Cleaning Stainless-Steel Appliances: 3 At-Home Methods + 3 Store-Bought Picks We Stand By
Say goodbye to streaks and smudges.
Confession: As a new homeowner who has never had any stainless-steel appliances, I wasn't properly prepared for the challenge of keeping these babies clean. My journey to a smudge-free refrigerator began by simply purchasing a variety of cleaning products labeled "stainless-steel cleaner." However, I quickly learned that most of them don't work. They create streaks, don't clean anything and often left my refrigerator looking like a crime scene.
That’s when I decided to get serious and figure out this stainless-steel cleaning challenge once and for all. After quite a bit of research, both online and on my fridge, I've finally cracked the code.
I don’t want you to suffer like I did, so here’s everything you need to know about keeping your stainless-steel appliances sparkling and streak-free.
RELATED: TIPS FOR CLEANING MAJOR APPLIANCES
Stainless steel is more of a challenge to keep clean because it shows fingerprints and can easily look streaky. Because of this, it’s very important to move your cloth in one direction and go with the grain when you clean. If you’re not sure which direction you should go, start in a small area and test things out. I find that a clean microfiber cloth works best, though you can also use paper towels.
You should also remember that there are different types of stainless steel. You might need to do a bit of experimenting before you hit on exactly what works best for your specific appliance. In fact, if you have several stainless-steel appliances, each one might require a slightly different cleaning routine.
There are also some major "don'ts" when it comes to cleaning stainless steel:
Avoid using steel wool or any other abrasive sponges or scrubber pads.
Don’t use any chlorine-based cleaner or anything with chloride in it.
Don’t use an oven cleaner.
If your tap water is harsh, it it might leave spots or stains.
Vinegar + Olive Oil
Many people swear by the simple combination of vinegar and olive oil for keeping their stainless-steel appliances clean.
1: Add white vinegar to a clean spray bottle.
2: Spray down your stainless-steel appliance.
3: Wipe clean with a microfiber cloth.
4: Once clean, dip your cloth into a small amount of olive oil.
5: Move the cloth in the direction of the grain. This will add some deep shine to your appliance and remove any remaining streaks or marks.
Dish Soap + Baby Oil
Simple dish soap can also work to clean your stainless-steel appliances.
1: Clean the appliance with dish soap.
2: Put a small amount of baby oil on a microfiber cloth.
3: Move the cloth in the direction of the grain to polish and shine your appliance.
TBH, I've never tried this one, but I have friends who swear by this simple cleaning technique.
1: Add club soda to a clean spray bottle.
2: Spray down your stainless-steel appliance.
3: Rub the cloth in the direction of the grain to polish and shine your appliance.
While Weiman has a variety of stainless-steel cleaning products available, the wipes eliminate the need for having my own microfiber cloth handy.
I only use this spray with a microfiber soft cloth for best results.
If you’re looking for a natural solution, then Therapy might be a good fit. Their formula uses a base of 100-percent coconut oil, as well as other natural ingredients.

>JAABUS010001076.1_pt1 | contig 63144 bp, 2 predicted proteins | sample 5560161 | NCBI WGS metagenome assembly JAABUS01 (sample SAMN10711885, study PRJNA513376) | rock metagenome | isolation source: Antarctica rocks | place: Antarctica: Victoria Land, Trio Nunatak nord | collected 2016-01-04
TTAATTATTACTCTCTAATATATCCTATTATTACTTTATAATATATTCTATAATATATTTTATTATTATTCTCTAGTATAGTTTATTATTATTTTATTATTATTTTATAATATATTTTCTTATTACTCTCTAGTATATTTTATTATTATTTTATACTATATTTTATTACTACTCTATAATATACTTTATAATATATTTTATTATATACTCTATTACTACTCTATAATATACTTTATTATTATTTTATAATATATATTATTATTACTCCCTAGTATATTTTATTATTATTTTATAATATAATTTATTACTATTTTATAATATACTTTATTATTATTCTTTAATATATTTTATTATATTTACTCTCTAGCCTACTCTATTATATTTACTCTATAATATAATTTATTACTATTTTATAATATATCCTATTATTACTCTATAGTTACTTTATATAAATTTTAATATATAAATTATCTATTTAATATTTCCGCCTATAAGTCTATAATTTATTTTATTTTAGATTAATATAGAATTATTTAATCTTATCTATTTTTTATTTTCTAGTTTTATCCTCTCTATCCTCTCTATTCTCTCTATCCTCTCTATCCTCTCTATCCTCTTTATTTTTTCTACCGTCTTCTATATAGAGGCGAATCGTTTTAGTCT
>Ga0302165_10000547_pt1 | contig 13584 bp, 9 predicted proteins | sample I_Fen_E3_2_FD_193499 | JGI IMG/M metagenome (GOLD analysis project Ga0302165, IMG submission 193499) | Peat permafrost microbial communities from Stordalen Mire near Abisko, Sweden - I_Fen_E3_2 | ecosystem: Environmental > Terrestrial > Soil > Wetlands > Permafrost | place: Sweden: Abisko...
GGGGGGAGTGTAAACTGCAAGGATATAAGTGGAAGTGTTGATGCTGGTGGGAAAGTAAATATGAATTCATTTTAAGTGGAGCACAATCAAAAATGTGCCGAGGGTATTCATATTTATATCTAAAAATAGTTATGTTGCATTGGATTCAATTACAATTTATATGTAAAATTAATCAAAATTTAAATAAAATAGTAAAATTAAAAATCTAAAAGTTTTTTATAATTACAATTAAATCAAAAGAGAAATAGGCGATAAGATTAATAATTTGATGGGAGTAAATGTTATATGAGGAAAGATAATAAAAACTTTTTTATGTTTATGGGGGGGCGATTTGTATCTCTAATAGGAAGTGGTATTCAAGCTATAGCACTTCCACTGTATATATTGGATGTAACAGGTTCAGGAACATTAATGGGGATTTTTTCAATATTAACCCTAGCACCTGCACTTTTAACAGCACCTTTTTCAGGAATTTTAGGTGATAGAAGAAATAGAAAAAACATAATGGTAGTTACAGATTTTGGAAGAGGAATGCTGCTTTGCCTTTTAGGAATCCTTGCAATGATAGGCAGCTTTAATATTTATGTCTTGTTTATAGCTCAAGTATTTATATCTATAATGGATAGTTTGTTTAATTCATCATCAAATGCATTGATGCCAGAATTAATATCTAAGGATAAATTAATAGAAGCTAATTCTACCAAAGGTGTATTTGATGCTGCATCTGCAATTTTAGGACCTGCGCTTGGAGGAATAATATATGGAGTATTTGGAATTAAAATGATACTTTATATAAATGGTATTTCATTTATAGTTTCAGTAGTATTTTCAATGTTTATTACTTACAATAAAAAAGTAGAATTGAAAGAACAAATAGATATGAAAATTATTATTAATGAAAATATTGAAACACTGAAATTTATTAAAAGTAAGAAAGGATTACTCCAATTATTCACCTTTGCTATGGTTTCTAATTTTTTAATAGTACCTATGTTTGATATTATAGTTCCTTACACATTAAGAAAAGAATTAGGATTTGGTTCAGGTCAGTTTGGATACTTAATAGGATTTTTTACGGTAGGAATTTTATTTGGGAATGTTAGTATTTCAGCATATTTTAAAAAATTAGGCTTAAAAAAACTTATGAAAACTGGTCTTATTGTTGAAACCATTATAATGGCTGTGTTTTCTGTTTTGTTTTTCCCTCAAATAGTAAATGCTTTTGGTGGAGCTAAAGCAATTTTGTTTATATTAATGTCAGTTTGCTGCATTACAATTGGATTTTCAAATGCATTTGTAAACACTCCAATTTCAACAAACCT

LED TV screens are fragile, so don't let harsh paper towels or chemicals anywhere near them. Use a lint-free, microfiber cloth to gently wipe down the screen. If a stubborn mark persists, pour a 50/50 solution of water and rubbing alcohol into a spray bottle, spritz on the cloth, and wipe down again. Don't apply the solution directly to the TV, and do not press down on the screen, which could cause pixels to burn out.
Check your device's manufacturer's instructions, as many companies advise against using any sort of chemical on a touch screen. The 50/50 water to alcohol solution can be used with a microfiber cloth on the back of the tablet. To be safe, opt for a water-only damp (not wet!) cloth on the screen.
When a dusty cooling fan is a computer's problem, look to the laundry room. Dryer sheets work double duty to safely clean a computer's parts without interfering with its electrical system. As for a keyboard — that's seen its share of mess. Use a can of forced air to knock crumbs out of those nooks and crannies.
If you're addicted to the convenience of one-cup coffee makers, sweep away leftover coffee grounds with a toothbrush. Every 3-6 months run a descaling brew to get rid of any internal build-up by filling half the water reservoir with white vinegar and running several brew cycles without the K-cup. Then rinse, fill with clean water and repeat until the water is gone to get rid of any vinegar smell.
A washing machine can get bogged down with soap and minerals after dozens of washes. Pour about a quarter cup of vinegar into the machine or the equivalent amount of detergent per load, and set the machine through a wash cycle to put it back on track to bringing out the best in your clothes.
Ensure clothes are getting their driest by going beyond just cleaning out the lint trap. Every couple months, remove the lint trap and use a vacuum with a nozzle attachment to grab any lint that made its way back to the dryer's body. Wipe both the dryer and washing machine with a damp microfiber cloth.
Unplug the DVD player from the TV and wall, and wipe it down with a cloth. Spray with a can of compressed air for hard-to-reach areas. If discs are consistently skipping, the inside of your DVD player needs cleaning. To do this, remove the top portion of the player, and blow dust out with compressed air. If you're not comfortable getting into the nuts and bolts of the device, use a DVD lens cleaner instead.